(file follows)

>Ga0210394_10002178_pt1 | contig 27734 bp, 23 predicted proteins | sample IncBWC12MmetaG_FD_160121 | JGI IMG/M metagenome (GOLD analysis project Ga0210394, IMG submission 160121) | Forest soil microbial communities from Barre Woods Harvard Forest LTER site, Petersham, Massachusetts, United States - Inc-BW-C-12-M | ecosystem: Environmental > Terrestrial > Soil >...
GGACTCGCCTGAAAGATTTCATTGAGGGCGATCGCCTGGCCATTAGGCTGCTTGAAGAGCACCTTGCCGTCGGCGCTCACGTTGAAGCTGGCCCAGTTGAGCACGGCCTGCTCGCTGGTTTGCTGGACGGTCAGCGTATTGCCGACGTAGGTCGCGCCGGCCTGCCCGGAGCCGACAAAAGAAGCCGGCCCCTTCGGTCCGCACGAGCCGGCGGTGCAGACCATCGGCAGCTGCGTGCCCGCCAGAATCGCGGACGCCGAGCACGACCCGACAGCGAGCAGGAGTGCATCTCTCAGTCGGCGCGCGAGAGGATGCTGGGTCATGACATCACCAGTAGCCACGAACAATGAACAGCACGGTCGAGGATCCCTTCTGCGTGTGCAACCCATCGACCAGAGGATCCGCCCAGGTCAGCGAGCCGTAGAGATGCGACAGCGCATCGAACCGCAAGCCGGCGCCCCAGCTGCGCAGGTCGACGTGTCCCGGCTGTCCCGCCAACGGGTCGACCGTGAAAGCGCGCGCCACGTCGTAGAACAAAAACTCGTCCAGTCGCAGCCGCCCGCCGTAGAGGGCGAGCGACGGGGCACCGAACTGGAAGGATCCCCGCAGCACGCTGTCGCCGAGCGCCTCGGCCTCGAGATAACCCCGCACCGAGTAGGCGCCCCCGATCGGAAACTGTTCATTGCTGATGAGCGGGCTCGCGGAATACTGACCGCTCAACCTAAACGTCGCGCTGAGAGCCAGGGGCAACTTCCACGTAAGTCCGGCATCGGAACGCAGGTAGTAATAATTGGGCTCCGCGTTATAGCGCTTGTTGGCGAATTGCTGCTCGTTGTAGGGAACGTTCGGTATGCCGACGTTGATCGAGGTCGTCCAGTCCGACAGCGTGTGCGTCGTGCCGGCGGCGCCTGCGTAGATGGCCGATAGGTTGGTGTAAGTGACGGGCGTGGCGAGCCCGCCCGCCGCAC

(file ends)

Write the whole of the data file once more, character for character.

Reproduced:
>Ga0210394_10002178_pt1 | contig 27734 bp, 23 predicted proteins | sample IncBWC12MmetaG_FD_160121 | JGI IMG/M metagenome (GOLD analysis project Ga0210394, IMG submission 160121) | Forest soil microbial communities from Barre Woods Harvard Forest LTER site, Petersham, Massachusetts, United States - Inc-BW-C-12-M | ecosystem: Environmental > Terrestrial > Soil >...
GGACTCGCCTGAAAGATTTCATTGAGGGCGATCGCCTGGCCATTAGGCTGCTTGAAGAGCACCTTGCCGTCGGCGCTCACGTTGAAGCTGGCCCAGTTGAGCACGGCCTGCTCGCTGGTTTGCTGGACGGTCAGCGTATTGCCGACGTAGGTCGCGCCGGCCTGCCCGGAGCCGACAAAAGAAGCCGGCCCCTTCGGTCCGCACGAGCCGGCGGTGCAGACCATCGGCAGCTGCGTGCCCGCCAGAATCGCGGACGCCGAGCACGACCCGACAGCGAGCAGGAGTGCATCTCTCAGTCGGCGCGCGAGAGGATGCTGGGTCATGACATCACCAGTAGCCACGAACAATGAACAGCACGGTCGAGGATCCCTTCTGCGTGTGCAACCCATCGACCAGAGGATCCGCCCAGGTCAGCGAGCCGTAGAGATGCGACAGCGCATCGAACCGCAAGCCGGCGCCCCAGCTGCGCAGGTCGACGTGTCCCGGCTGTCCCGCCAACGGGTCGACCGTGAAAGCGCGCGCCACGTCGTAGAACAAAAACTCGTCCAGTCGCAGCCGCCCGCCGTAGAGGGCGAGCGACGGGGCACCGAACTGGAAGGATCCCCGCAGCACGCTGTCGCCGAGCGCCTCGGCCTCGAGATAACCCCGCACCGAGTAGGCGCCCCCGATCGGAAACTGTTCATTGCTGATGAGCGGGCTCGCGGAATACTGACCGCTCAACCTAAACGTCGCGCTGAGAGCCAGGGGCAACTTCCACGTAAGTCCGGCATCGGAACGCAGGTAGTAATAATTGGGCTCCGCGTTATAGCGCTTGTTGGCGAATTGCTGCTCGTTGTAGGGAACGTTCGGTATGCCGACGTTGATCGAGGTCGTCCAGTCCGACAGCGTGTGCGTCGTGCCGGCGGCGCCTGCGTAGATGGCCGATAGGTTGGTGTAAGTGACGGGCGTGGCGAGCCCGCCCGCCGCAC